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As a Departing Gift to the Bay, Governor O'Malley Proposes Poultry Manure Regulations

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As one of his last acts as governor, Martin O’Malley kept a promise to reduce pollution in the Chesapeake Bay.  On Friday, he proposed regulations that would prohibit the spreading of any more poultry manure as fertilizer on many Eastern Shore farm fields.

Decades of over-application of manure from the poultry industry has meant the soil is over-saturated with phosphorus on some farms. The crops can't absorb all the nutrients. So the phosphorus runs off to pollute streams and cause and fish-killing “dead zones” in the Chesapeake Bay.

O’Malley’s action was praised by environmentalists, who have complained that the poultry industry is a major source of pollution in the Bay that long avoided regulation by wielding its political influence. 

“This is absolutely a necessary step if the Bay is ever going to get cleaned up," said Scott Edwards, a director at Food and Water Watch. "You hear (the poultry) industry talk a lot about how they’re meeting all their milestones and they’re doing more than their share to clean up the Bay, and quite frankly that’s simply not true.”

O’Malley kept his promise curiously late in his term. He pledged to impose the manure regulations three years ago, but delayed them twice after protests from the poultry industry.   The Democratic governor acted on the last possible day he could impose regulations that would take effect before his Republican successor, Larry Hogan, takes office in January. 

Hogan campaigned against the poultry regulations.  O’Malley’s 11th hour action raises the possibility that Hogan will try to overturn or gut the rules once he takes office, which would not require approval from the Democratic-majority General Assembly.    Democratic lawmakers could potentially respond, however, by passing a bill in the upcoming session to make the regulations a law that Hogan could not ignore.

Hogan explained his opposition to the regulations, called the Phosphorus Management Tool, during a debate last month.

 “I helped lead the fight against the Phosphorus Management Tool when they came out with these regulations," Hogan said.  "They were so burdensome and so onerous that it would really decimate the entire poultry industry and  grain industry on the Eastern Shore.”

If Hogan does throw out the regulations, he would be following  a similar path that his former boss, Republican Governor Robert Ehrlich, walked when he took office in 2003. Ehrlich almost immediately overturned poultry regulations that his Democratic predecessor, Parris Glendening, put into place just before he left office. Those rules would have required big poultry companies like Perdue -- not the family farmers who work for Perdue on contract -- to take responsibility for managing excess manure properly so it does not pollute the Bay.

Buddy Hance, O’Malley’s Secretary of Agriculture, said the new phosphorus management regulations will be phased in over six years to minimize disruption to farms.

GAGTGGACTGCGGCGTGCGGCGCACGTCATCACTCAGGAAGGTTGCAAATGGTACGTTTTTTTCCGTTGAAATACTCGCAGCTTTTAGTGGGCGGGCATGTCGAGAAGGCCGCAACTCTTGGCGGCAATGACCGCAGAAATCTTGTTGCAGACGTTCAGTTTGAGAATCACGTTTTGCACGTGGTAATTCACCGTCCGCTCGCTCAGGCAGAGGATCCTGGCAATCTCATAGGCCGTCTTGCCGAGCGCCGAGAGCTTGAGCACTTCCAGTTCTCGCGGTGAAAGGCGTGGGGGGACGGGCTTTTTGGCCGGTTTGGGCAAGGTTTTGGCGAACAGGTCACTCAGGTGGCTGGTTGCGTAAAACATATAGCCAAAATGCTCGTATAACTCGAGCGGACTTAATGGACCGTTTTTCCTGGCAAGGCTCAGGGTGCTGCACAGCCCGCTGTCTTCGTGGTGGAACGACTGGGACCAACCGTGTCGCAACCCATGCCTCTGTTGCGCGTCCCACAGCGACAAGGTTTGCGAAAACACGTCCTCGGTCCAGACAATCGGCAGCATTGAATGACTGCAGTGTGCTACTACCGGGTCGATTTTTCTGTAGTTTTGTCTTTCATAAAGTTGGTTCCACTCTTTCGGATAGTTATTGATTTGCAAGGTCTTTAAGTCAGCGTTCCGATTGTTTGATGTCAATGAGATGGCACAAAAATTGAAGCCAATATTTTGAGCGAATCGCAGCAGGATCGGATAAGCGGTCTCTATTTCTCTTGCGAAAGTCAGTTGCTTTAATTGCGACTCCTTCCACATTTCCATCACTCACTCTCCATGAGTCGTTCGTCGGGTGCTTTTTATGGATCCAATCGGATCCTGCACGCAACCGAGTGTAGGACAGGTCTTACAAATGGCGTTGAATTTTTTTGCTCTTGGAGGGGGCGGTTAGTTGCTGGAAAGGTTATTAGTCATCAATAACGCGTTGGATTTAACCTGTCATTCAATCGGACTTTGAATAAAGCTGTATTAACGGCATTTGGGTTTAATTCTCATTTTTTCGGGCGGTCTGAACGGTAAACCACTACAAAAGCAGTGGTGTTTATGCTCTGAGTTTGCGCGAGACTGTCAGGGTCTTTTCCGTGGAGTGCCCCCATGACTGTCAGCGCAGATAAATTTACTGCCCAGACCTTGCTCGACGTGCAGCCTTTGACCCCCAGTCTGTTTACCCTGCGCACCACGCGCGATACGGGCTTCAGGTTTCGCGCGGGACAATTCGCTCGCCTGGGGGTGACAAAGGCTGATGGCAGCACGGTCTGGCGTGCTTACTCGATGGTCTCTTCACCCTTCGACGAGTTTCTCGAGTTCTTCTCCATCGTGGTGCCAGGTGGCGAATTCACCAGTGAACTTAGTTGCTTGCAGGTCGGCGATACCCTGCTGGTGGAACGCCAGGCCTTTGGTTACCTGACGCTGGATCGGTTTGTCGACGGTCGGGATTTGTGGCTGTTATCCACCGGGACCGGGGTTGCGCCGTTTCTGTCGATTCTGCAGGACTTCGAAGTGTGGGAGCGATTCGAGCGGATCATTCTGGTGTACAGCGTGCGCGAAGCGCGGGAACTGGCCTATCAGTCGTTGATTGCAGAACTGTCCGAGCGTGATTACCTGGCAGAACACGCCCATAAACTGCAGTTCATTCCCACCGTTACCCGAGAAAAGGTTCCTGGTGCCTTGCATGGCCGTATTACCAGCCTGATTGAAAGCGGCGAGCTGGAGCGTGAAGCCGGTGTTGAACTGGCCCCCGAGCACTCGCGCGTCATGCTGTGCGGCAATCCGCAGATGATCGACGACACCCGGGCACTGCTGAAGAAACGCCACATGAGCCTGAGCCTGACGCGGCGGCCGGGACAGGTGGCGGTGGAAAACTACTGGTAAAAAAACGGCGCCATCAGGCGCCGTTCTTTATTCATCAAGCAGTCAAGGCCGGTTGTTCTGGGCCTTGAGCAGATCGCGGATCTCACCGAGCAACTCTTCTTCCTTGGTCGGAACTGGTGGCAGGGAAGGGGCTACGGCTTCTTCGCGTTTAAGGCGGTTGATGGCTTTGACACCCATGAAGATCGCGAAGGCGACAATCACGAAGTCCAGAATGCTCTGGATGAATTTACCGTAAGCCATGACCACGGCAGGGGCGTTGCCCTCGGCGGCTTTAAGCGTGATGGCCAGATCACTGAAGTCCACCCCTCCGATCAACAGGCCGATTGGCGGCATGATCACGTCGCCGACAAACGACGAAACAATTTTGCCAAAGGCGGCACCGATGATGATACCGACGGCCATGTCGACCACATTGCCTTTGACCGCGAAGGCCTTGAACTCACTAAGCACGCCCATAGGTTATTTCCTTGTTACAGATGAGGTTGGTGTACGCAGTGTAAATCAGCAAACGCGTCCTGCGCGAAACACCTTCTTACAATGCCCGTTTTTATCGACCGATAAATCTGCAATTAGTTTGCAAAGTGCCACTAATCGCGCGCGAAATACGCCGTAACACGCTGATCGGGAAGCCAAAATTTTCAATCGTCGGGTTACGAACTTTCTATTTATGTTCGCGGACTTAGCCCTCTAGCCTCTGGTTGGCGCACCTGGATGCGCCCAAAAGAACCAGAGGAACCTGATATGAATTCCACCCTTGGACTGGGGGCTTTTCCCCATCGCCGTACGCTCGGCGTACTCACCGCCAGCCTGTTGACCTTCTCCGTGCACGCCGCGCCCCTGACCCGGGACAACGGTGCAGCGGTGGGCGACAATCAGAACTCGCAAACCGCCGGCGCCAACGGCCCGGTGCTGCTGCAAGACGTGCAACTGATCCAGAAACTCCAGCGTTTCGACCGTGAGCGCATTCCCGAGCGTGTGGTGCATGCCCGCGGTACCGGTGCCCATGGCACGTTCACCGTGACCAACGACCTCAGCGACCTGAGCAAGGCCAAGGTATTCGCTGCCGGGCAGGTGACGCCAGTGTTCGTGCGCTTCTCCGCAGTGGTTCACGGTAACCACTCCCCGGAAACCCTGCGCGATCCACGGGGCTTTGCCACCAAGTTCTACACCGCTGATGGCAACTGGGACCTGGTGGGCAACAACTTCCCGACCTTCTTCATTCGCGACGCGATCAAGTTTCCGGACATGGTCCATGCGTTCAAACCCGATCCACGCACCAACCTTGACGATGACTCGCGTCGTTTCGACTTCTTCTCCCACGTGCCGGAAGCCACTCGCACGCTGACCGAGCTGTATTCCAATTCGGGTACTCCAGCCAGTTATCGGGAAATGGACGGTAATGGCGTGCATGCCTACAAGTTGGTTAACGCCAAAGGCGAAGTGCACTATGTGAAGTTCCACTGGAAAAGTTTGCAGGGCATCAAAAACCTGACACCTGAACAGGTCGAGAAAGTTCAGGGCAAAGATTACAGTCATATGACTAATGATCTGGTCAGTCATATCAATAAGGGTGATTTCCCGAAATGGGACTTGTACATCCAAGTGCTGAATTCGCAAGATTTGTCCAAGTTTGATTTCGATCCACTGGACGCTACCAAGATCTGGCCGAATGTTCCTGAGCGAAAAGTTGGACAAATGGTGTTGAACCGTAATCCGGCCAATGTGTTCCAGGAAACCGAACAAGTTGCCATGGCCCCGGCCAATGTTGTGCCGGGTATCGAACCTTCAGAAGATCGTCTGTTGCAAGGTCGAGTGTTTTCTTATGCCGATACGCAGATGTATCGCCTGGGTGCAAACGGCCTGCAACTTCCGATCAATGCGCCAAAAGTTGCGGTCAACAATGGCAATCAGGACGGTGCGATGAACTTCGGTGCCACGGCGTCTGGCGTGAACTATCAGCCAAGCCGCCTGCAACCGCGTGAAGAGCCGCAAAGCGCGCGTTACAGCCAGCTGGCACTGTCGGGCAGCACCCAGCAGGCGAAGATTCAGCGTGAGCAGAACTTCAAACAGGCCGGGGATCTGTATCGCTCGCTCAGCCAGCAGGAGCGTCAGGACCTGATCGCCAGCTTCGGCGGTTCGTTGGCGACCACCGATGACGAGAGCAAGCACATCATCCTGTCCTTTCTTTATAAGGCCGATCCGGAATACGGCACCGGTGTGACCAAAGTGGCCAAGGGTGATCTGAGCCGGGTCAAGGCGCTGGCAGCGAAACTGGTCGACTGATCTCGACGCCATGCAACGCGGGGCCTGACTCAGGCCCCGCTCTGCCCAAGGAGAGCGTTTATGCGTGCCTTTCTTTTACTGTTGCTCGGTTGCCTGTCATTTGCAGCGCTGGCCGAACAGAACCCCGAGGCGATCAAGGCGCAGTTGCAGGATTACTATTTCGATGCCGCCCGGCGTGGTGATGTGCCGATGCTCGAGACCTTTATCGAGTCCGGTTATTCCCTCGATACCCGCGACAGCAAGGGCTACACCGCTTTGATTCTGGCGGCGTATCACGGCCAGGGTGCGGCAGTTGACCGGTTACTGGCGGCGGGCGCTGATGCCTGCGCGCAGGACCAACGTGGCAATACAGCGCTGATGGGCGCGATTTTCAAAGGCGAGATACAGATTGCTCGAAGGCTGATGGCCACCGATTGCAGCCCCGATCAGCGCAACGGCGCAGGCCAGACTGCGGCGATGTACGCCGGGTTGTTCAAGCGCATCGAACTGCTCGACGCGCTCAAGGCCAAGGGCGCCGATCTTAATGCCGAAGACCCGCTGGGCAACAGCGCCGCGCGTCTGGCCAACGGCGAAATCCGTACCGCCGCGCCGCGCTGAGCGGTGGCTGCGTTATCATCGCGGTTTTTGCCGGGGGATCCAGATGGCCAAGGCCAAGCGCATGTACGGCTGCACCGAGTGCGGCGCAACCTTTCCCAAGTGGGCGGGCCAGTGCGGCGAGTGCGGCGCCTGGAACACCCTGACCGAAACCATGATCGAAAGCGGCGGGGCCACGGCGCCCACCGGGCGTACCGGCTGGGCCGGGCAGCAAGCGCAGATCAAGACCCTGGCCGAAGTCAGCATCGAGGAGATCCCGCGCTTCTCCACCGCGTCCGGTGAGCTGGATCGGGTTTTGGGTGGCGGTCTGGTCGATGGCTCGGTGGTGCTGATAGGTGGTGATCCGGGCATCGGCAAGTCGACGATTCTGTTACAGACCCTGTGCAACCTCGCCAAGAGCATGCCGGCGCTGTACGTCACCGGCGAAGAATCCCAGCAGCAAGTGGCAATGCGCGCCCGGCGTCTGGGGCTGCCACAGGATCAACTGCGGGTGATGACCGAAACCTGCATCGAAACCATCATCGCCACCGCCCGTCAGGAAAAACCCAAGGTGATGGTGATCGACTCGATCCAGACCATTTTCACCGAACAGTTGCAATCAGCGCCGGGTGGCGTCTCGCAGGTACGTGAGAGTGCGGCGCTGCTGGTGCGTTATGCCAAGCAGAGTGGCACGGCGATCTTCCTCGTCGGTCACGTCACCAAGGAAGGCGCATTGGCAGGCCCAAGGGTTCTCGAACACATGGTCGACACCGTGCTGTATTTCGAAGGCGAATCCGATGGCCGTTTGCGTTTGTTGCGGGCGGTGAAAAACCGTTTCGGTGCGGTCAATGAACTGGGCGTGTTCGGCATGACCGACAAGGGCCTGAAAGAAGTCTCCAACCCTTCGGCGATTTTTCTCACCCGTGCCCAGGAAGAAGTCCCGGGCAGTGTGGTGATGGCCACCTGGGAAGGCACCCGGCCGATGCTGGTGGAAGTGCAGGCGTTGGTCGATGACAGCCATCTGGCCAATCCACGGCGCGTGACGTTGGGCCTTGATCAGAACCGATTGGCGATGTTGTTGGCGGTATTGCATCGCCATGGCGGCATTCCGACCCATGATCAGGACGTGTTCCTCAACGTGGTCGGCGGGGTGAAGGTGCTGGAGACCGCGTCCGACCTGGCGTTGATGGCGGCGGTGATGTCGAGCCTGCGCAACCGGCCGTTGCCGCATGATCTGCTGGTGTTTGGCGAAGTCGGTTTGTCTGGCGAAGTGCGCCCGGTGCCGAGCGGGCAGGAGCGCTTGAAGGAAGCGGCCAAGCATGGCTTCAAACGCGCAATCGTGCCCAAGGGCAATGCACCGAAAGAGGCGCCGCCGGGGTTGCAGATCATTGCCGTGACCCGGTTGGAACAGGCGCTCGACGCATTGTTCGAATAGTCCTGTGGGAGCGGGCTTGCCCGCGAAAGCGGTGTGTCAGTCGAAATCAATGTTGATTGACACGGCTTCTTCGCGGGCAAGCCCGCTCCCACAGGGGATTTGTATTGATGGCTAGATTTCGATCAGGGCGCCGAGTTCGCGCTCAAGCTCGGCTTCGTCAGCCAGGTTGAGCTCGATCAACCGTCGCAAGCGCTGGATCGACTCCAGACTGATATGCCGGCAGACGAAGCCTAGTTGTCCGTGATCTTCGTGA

“The hope is that by implementing this tool it will have an impact and reduce the amount of phosphorus that is entering the Bay," Hance said. “We certainly hope that agriculture survives. We do not want to see the poultry industry leave the state.”

Here’s how the regulations will work.  Farmers measure the amount of phosphorous in their soil.  If the soil is saturated over a certain point --- 150 parts per million of phosphorus -- the farmers must stop or reduce application of manure or take other steps to halt runoff into streams.

An estimated  228,000 tons of excess poultry litter a year will have to be trucked from farms with saturated fields on the Delmarva Peninsula to other farms that are not overloaded with manure, according to the Maryland Department of Agriculture. 

 State officials plan to burn much of this manure to generate electricity in a waste-to-energy plant near the Wicomico County landfill.

The cost of trucking all this manure to other farms or the waste-burning power plant will be about $22 million. O’Malley administration officials say taxpayers will pay some of the cost, and the poultry companies and farmers will each pay a portion, too. 

Virgil Shockley, a poultry and grain farmer who lives near Snow Hill on the Eastern Shore, said  said the effect of the regulations likely will be that he will not be able to spread any more poultry manure as fertilizer on half of his corn fields.  To replace this manure, he said he would have to spend about $25,000 a year buying chemical nitrogen fertilizer if he wanted to keep growing corn. But he said that would not be affordable. 

“This is a business," Shockley said.  "I mean, if you don’t make money, you go out of business.  That's basically what it is.”

Environmentalists argue that, in fairness, the big poultry companies like Perdue—not family farmers like Shockley working on contract -- should pay all of the costs of dealing with the excess manure problem. The big companies own all the  chickens, and for years have been big profits by polluting the Chesapeake Bay.